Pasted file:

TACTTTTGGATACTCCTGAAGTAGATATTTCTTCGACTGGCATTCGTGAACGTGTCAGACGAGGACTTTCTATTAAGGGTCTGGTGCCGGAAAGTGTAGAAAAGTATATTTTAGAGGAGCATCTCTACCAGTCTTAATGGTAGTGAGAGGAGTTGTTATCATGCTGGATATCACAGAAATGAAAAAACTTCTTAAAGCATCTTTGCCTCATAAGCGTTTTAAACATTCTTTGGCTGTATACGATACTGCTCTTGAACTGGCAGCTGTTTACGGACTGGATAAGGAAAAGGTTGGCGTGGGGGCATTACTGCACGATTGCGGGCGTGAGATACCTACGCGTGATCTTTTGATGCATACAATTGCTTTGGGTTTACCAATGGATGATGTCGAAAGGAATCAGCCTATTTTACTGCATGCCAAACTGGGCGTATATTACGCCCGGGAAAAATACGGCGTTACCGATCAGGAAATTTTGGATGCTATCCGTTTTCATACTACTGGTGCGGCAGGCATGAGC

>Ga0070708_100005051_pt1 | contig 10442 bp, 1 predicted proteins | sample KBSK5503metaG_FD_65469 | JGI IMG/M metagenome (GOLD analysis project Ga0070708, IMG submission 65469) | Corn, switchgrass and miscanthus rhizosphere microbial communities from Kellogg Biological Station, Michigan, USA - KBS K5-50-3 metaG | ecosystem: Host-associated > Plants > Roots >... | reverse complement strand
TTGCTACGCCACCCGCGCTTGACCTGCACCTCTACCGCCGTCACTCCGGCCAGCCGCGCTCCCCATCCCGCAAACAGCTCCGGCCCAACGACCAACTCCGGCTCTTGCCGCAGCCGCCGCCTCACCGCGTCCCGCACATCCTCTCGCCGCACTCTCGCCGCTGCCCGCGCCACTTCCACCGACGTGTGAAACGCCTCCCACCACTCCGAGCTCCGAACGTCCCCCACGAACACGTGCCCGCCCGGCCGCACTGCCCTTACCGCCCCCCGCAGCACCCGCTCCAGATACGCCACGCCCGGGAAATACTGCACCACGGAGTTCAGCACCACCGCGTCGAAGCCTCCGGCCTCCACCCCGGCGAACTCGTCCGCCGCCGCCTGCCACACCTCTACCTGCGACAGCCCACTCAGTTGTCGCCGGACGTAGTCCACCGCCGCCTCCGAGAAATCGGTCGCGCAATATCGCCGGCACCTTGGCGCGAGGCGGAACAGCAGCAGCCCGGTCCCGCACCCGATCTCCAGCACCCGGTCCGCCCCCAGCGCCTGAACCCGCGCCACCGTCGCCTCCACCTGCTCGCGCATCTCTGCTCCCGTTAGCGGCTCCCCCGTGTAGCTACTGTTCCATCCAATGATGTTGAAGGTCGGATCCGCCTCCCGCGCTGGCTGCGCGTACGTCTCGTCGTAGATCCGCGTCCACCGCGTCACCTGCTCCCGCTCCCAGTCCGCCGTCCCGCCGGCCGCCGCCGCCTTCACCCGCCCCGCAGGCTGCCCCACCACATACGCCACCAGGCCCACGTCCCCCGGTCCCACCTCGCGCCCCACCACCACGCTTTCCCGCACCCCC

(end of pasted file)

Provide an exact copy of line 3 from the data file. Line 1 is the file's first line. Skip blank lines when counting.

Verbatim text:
TTGCTACGCCACCCGCGCTTGACCTGCACCTCTACCGCCGTCACTCCGGCCAGCCGCGCTCCCCATCCCGCAAACAGCTCCGGCCCAACGACCAACTCCGGCTCTTGCCGCAGCCGCCGCCTCACCGCGTCCCGCACATCCTCTCGCCGCACTCTCGCCGCTGCCCGCGCCACTTCCACCGACGTGTGAAACGCCTCCCACCACTCCGAGCTCCGAACGTCCCCCACGAACACGTGCCCGCCCGGCCGCACTGCCCTTACCGCCCCCCGCAGCACCCGCTCCAGATACGCCACGCCCGGGAAATACTGCACCACGGAGTTCAGCACCACCGCGTCGAAGCCTCCGGCCTCCACCCCGGCGAACTCGTCCGCCGCCGCCTGCCACACCTCTACCTGCGACAGCCCACTCAGTTGTCGCCGGACGTAGTCCACCGCCGCCTCCGAGAAATCGGTCGCGCAATATCGCCGGCACCTTGGCGCGAGGCGGAACAGCAGCAGCCCGGTCCCGCACCCGATCTCCAGCACCCGGTCCGCCCCCAGCGCCTGAACCCGCGCCACCGTCGCCTCCACCTGCTCGCGCATCTCTGCTCCCGTTAGCGGCTCCCCCGTGTAGCTACTGTTCCATCCAATGATGTTGAAGGTCGGATCCGCCTCCCGCGCTGGCTGCGCGTACGTCTCGTCGTAGATCCGCGTCCACCGCGTCACCTGCTCCCGCTCCCAGTCCGCCGTCCCGCCGGCCGCCGCCGCCTTCACCCGCCCCGCAGGCTGCCCCACCACATACGCCACCAGGCCCACGTCCCCCGGTCCCACCTCGCGCCCCACCACCACGCTTTCCCGCACCCCC